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Re-Inking Comic Book History w/Deborah Whaley (podcast)

Episode Notes

Inspired by the growing popularity of comic book dialogue, literature, and academia, Angelique interviews professor and comic book historian Deborah Elizabeth Whaley. Whaley is the author of Black Women in Sequence: Re-inking Comics, Graphic Novels, and Anime, a deep dive into the history (or lack thereof) of Black women’s representation in sequential art. They talk about the importance of scholarship in comics, little-known Black female artists and heroes, and how consumers of color create meaning when engaging with art.
Diane Williams

Diane Williams, PhD 2020

Diane Williams (Phd 2020) publishes piece in Washington Post

Last month, a firestorm of criticism erupted after players shared images of a single rack of dumbbells and a stack of yoga mats provided for participants in the NCAA women’s basketball tournament in San Antonio — a stark contrast to the state-of-the-art, custom-built weight room available to men’s basketball players in Indianapolis.

It exposed the blatant double standard in college athletics and renewed demands for reform from female athletes, coaches and even politicians. An often forgotten chapter of college athletics offers hope that such reform is possible.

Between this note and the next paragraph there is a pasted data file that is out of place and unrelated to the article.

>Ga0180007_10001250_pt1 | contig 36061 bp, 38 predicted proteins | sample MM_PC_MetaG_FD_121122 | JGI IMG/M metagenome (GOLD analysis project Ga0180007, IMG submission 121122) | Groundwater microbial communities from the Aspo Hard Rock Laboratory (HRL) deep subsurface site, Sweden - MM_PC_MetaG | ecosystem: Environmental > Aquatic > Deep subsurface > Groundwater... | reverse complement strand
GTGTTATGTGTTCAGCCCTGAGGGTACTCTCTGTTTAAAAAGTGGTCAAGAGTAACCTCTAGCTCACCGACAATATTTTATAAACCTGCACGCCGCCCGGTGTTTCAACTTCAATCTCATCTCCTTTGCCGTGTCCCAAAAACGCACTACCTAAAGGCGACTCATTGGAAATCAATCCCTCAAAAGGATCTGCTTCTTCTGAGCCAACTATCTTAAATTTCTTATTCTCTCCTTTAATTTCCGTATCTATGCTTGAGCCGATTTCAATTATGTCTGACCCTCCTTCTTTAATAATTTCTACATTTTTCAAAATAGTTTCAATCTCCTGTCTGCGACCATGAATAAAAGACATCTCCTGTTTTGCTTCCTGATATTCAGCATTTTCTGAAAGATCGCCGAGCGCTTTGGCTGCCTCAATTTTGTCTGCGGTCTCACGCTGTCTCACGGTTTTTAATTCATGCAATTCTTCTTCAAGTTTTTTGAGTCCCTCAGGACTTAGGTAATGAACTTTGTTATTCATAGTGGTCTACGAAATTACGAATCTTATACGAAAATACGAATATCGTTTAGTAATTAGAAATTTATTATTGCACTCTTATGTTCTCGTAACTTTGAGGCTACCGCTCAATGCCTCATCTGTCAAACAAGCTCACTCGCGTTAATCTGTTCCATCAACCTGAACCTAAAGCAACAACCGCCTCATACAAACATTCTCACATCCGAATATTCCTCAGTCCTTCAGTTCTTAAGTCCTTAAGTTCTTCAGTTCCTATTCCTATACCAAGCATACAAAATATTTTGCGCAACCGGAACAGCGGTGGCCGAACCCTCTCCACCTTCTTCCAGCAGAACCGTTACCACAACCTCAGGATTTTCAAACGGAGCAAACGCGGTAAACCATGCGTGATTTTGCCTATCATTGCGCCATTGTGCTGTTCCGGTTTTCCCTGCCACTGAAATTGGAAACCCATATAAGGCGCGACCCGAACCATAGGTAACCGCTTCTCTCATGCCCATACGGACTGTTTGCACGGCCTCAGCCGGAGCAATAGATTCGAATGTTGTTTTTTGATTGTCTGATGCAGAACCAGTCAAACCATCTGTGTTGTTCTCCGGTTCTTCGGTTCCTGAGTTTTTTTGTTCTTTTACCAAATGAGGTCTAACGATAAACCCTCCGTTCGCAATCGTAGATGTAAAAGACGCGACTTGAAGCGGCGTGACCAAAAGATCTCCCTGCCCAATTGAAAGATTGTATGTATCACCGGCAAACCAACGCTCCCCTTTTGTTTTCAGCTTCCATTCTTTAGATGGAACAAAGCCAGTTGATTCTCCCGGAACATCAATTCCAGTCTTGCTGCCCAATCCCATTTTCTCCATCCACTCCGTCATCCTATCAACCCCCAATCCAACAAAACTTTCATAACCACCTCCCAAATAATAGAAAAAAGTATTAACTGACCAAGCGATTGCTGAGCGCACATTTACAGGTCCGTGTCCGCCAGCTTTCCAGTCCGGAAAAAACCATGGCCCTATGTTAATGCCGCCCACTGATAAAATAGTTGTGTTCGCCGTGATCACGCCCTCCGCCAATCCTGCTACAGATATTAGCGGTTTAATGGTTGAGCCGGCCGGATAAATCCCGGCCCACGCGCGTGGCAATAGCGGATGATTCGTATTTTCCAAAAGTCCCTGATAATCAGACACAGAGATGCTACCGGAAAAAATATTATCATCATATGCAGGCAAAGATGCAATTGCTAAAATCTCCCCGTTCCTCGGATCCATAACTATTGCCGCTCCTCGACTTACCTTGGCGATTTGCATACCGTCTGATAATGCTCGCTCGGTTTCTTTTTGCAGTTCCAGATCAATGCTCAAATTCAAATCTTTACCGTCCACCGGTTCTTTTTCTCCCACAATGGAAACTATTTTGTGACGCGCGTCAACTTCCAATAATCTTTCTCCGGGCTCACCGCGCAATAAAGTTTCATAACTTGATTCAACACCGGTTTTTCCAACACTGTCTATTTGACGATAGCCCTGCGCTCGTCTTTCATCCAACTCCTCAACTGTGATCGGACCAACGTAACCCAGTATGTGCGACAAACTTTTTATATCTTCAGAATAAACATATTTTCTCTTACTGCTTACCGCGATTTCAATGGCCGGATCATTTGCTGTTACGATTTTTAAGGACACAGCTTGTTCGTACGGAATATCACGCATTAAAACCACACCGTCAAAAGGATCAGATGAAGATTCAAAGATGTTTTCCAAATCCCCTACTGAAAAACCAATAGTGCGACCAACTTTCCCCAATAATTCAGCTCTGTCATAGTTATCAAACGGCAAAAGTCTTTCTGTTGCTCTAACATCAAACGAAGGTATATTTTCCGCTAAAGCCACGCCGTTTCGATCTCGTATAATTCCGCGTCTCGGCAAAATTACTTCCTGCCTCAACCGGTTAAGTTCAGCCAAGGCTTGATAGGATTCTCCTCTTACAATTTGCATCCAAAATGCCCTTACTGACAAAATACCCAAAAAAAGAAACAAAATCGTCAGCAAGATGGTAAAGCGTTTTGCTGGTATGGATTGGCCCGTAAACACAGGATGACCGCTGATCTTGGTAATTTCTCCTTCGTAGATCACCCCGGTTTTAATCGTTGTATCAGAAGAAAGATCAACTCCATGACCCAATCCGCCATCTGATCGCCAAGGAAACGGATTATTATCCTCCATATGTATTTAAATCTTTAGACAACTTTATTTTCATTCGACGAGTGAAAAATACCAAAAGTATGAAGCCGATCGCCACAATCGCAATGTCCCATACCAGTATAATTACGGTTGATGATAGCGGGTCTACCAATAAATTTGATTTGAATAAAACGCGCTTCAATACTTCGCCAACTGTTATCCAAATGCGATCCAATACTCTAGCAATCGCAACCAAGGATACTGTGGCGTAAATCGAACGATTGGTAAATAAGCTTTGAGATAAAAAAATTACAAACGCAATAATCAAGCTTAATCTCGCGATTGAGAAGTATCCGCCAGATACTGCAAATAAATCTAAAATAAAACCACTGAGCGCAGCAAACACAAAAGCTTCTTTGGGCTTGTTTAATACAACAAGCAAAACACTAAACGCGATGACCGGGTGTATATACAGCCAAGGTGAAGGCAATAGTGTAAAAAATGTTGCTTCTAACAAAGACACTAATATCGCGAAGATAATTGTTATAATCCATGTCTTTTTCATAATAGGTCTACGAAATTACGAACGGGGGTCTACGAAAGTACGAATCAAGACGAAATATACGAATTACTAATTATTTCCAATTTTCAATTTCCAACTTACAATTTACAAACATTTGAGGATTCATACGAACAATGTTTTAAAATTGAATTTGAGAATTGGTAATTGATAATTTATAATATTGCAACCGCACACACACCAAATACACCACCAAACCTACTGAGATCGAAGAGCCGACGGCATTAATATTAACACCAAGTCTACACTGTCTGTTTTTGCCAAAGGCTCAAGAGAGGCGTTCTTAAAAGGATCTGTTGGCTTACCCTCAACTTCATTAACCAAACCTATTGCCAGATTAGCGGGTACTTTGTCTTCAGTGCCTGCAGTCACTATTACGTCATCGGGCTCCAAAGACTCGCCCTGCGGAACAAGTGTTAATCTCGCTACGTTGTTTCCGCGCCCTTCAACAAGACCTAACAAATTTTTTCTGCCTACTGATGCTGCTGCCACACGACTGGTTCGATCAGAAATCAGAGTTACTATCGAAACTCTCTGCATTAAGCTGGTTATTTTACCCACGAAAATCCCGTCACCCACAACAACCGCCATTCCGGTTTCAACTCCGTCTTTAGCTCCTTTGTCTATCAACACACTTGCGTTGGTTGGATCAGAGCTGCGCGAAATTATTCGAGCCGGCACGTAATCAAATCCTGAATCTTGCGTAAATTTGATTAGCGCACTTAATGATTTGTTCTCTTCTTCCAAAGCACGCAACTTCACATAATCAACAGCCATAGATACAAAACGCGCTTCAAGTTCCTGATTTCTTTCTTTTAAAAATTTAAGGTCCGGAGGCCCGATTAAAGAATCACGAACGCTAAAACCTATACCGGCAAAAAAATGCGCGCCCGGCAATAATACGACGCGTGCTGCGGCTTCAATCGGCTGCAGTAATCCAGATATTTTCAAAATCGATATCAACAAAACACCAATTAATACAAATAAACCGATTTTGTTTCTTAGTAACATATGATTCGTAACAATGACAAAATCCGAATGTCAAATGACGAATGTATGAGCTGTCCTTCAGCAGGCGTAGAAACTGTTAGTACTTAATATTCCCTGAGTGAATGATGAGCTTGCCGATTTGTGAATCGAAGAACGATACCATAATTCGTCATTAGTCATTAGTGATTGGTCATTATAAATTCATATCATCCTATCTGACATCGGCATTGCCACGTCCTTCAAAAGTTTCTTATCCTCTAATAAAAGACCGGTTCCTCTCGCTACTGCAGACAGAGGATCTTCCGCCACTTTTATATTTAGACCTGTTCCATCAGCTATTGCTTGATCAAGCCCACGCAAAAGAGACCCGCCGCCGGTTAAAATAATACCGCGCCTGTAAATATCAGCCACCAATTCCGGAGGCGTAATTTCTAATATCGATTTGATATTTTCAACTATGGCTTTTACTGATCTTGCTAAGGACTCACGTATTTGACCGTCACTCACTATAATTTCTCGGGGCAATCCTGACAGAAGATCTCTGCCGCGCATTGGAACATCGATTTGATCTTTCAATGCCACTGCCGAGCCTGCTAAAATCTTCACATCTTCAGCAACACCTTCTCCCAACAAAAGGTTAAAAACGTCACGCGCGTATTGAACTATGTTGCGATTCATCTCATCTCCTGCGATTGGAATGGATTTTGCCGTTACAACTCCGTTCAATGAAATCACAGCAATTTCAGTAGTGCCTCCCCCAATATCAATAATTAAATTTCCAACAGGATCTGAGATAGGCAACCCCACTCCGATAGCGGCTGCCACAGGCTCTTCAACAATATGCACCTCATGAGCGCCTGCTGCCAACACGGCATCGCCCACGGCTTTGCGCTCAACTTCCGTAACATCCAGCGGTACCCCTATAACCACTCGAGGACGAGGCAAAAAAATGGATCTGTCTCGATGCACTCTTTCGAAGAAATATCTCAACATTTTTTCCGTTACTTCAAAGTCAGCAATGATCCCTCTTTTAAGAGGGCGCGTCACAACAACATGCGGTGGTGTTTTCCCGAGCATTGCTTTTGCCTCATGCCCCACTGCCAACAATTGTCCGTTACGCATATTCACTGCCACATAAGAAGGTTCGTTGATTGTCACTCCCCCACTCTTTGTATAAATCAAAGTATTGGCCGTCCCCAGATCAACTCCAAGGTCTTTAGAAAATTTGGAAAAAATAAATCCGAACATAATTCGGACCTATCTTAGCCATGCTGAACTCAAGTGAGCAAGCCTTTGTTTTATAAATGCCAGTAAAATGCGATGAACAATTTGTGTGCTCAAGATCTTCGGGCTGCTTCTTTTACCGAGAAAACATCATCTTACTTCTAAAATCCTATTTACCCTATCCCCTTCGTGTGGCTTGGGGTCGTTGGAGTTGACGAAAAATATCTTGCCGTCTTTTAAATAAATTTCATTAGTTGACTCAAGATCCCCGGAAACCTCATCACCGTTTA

Before the first women’s NCAA championships in 1981, women’s intercollegiate athletics were led by the Association for Intercollegiate Athletics for Women (AIAW). At its peak, the AIAW was the largest intercollegiate athletic governing body, boasting over 970 member colleges and universities. Created by female physical educators, the AIAW believed that athletics should first and foremost enhance students’ educational experiences. This approach holds promise not just for rectifying the gender imbalance in college athletics, but also for addressing the exploitation of athletes that calls the very future of collegiate sports into question.
Hannibal for dinner book cover

Book cover of Hannibal for Dinner

Nicholas Yanes (PhD 2014) co-edits book

NBC's Hannibal only lasted for three seasons but became a critical darling and quickly inspired a ravenous fanbase. Bryan Fuller's adaptation of Hannibal Lecter's adventures created a new set of fans and a cult audience through its stunning visuals, playful characters, and mythical tableaus of violence that doubled as works of art. The show became a nexus point for viewers that explored consumption, queerness, beauty, crime, and the meaning of love through a lens of blood and gore.

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